Driving Social Value
All members of Social Value UK are welcome and encouraged to contribute to our blog in whatever way possible. Today’s blog comes from our member Tom at ENGIE UK.
I’m Social Impact Manager for ENGIE UK, an energy, services and regeneration company employing around 17,000 people in the UK, with a purpose to improve lives through better living and working environments.
I’ve been working in the field of social value / impact now for just over 3 years, so I wouldn’t describe myself as an expert per se, but have a fair bit of experience I think. In my time working in this area there have been some huge steps forwards in general understanding, policy, measurement, and everything related to social value. But there is one thing that still frustrates me which is that we still seem to have so many conversations about defining and measuring it. So, at the risk of sounding a hypocrite I wanted to take this opportunity to share some of my personal thoughts on why, and how we can move forwards.
At the heart of why, I think, is a simple truth. Social Value is not as tangible as say, financial value! It’s about improving wellbeing of people. It’s easy to get hung up on definition, and measurement of wellbeing can be daunting, but there’s no need to be.
Social Value is about improving people’s lives- maximising positive changes and minimising negatives.There’s a lot happening in the world – there’s so much we want to and can change and the only reason you’re reading this, I presume, is because you care and wish to be accountable for the change you create but somehow people can lose sight of the objective to improve people’s lives by getting tied up in knots with definitions and measurement, and particularly the pressure to prove their worth. So, my first message is stay focussed on making as much of a positive difference as you can with the resources you have.
To make a difference, you need to understand what is important to people and how you can contribute to this. To me, social value starts with a very simple process: identify what needs changing, understand the root causes of the challenge or issue and identify what needs to be done about it. Easy eh!? Well no not quite, it’s easier said than done but it’s certainly achievable and can be over-complicated. And yes, to do this you will need to speak to people.
This has two great advantages: 1) I think this is just a strategy, setting out how you will achieve something based on understanding why and how and 2) if you’ve identified the needs and root causes then you’ve also identified what to measure (see Theory of Change and Questions 1 and 2 on this page.)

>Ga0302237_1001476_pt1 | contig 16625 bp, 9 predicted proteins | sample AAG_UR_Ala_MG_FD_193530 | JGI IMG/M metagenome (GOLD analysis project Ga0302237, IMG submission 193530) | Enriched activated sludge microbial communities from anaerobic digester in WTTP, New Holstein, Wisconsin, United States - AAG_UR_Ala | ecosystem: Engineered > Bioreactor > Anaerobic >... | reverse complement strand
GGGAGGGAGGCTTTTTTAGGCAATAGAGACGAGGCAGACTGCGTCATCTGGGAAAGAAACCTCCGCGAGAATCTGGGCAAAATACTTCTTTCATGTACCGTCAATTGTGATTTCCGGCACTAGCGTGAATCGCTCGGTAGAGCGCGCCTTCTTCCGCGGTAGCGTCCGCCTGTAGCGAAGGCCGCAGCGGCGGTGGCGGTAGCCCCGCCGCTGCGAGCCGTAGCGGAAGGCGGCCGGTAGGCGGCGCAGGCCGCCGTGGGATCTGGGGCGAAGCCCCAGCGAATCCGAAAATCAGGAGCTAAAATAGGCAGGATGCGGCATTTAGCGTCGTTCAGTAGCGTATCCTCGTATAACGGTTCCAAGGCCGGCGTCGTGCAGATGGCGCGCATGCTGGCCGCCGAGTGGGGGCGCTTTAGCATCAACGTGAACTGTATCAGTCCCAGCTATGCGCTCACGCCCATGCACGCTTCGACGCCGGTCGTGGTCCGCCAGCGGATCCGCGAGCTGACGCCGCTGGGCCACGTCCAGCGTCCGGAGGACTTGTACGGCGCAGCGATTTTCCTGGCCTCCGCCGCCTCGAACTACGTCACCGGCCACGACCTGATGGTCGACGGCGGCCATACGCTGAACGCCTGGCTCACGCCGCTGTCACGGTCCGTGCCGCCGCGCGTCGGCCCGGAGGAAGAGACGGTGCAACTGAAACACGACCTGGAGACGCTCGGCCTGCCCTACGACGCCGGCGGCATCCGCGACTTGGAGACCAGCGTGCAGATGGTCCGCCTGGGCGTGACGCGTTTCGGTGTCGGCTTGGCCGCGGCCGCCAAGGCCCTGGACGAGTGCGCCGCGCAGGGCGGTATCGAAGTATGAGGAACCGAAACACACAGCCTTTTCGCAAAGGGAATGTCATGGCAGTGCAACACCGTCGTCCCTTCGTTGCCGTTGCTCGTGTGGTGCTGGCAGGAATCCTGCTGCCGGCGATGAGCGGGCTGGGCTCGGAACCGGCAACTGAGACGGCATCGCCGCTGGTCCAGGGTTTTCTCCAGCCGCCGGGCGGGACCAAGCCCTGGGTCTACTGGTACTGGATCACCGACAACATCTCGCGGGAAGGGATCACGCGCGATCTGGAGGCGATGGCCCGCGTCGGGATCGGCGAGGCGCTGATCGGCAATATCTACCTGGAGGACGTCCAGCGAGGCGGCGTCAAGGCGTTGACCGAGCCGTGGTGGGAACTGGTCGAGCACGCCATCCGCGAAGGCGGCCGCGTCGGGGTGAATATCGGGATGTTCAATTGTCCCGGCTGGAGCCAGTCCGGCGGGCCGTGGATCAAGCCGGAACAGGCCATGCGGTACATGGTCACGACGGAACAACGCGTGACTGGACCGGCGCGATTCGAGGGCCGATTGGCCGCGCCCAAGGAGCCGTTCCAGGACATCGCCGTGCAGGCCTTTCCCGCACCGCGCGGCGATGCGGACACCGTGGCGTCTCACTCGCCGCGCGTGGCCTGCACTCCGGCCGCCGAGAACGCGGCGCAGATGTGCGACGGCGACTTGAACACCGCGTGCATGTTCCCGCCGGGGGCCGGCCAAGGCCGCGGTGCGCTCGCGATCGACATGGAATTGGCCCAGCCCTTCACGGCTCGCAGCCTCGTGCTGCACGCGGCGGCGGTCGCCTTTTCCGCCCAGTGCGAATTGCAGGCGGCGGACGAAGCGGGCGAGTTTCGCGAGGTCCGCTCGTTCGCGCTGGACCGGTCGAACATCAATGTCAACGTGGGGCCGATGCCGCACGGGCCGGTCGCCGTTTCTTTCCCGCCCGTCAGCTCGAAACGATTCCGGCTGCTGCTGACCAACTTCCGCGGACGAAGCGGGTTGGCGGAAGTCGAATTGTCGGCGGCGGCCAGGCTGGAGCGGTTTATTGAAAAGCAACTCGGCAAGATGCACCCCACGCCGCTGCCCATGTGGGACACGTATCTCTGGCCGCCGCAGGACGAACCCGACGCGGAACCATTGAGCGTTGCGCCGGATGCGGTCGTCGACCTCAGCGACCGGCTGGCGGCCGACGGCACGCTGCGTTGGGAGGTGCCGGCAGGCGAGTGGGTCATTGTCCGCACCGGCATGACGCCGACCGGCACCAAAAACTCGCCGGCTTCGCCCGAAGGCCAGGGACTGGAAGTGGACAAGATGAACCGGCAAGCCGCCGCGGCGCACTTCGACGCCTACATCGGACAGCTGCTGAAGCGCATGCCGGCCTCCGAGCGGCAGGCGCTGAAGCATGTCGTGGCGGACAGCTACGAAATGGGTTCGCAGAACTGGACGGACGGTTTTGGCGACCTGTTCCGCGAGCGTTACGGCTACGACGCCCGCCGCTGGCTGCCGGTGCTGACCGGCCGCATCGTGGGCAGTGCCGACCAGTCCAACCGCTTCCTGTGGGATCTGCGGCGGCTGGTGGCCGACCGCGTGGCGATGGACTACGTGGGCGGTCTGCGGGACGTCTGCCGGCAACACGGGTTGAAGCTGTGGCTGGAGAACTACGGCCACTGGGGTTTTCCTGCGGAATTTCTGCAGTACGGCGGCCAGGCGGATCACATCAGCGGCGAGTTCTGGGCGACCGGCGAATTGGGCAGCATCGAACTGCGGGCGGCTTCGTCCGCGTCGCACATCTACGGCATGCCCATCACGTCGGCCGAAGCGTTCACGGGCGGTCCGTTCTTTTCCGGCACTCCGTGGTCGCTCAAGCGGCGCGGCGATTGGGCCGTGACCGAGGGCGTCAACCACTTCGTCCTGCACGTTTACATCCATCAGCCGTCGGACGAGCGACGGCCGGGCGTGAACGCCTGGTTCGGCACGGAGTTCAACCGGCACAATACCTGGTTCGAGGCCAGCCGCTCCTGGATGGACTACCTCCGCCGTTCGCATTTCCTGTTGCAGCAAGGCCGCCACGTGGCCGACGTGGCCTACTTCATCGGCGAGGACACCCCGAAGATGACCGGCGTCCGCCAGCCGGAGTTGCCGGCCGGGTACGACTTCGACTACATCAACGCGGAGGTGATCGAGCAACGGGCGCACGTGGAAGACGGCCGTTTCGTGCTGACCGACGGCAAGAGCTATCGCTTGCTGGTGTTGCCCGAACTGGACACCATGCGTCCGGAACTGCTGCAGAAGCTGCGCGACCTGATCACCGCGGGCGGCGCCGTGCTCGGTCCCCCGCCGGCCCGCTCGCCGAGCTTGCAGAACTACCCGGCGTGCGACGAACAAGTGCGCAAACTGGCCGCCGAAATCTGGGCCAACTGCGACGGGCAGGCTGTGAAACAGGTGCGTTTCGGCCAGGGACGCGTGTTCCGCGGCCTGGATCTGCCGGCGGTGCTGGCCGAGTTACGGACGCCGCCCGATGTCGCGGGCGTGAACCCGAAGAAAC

If social value is simply about making as much of a positive difference as we can, then the reason we measure is to understand if it’s working. So, when it comes to measurement we have to stay focused on understanding what difference we’ve made. Again I think this is remarkably simple and means speaking to people. It also means being open to hearing about any negative changes too, so that we can manage the difference we’re making. Quantitative indicators and proxies play a role – but they have to be relevant and work for you in your context.
Scale is also important. Your measures of success must be appropriate to the scale of impact you’re aiming for. For a relatively small fitness programme then understanding if you’ve improved people’s health is right, but at the other end of the spectrum trying to make a change on a regional level then we have to move towards outcome and impact measures. Is this easy? Absolutely not! But if we and all the other providers of services to a council recruit X apprentices every year without any tangible impact on social mobility, inequality, unemployment rate etc then something isn’t working! If I can be excused a slightly leftfield example from The Simpsons of all places, there’s that episode when Lisa gets a doll manufacturer to make a less sexist doll, so they produce hundreds and sell just one. Lisa is delighted and says if just one person has bought the doll then it was all worthwhile, to which the manufacturer (sarcastically) replies “kudos to you Lisa, kudos”. OK it’s a slightly different context but I hope you get my point.
This comes onto my main observation – this requires collaboration. If we’re genuinely going to have an impact on that larger, regional, scale – particularly bearing in mind all the various issues we face – we are only going to do this through collaboration between all organisations of all sizes. Not just on delivery and solutions, but also on engaging communities putting them at the centre, understanding the role everyone can play, data collection & measurement etc. Combine the resource, skills, expertise, technology and insight of communities, VCSEs, councils, government, education & health services and the private sector and, well, the possibilities…
And to achieve collaboration perhaps we need a little less competition and a little more honesty. I don’t know if this is controversial or not, but fundamentally it just seems odd that, if we all want to make a positive difference, we compete on it!? Competition can be a force for good, but it can also drive the wrong behaviours. We need more honesty and transparency about what works and what doesn’t. We therefore need to create the environment where we can be honest and transparent.
So that’s my call for action. To conclude I’ll say two things: firstly a lot of what I’ve said is happening or starting to, but we need more of it. And secondly, all I’ve done here is put the 7 Principles of Social Value in other words. All of that just to say what’s already been said, but they exist for a reason.
If you want to discuss any of this in more detail, whether you agree or not, feel free to contact me on firstname.lastname@example.org.
Learn more about ENGIE UK here.
If you’re interested in contributing to the Social Value UK blog, please get in touch with David here.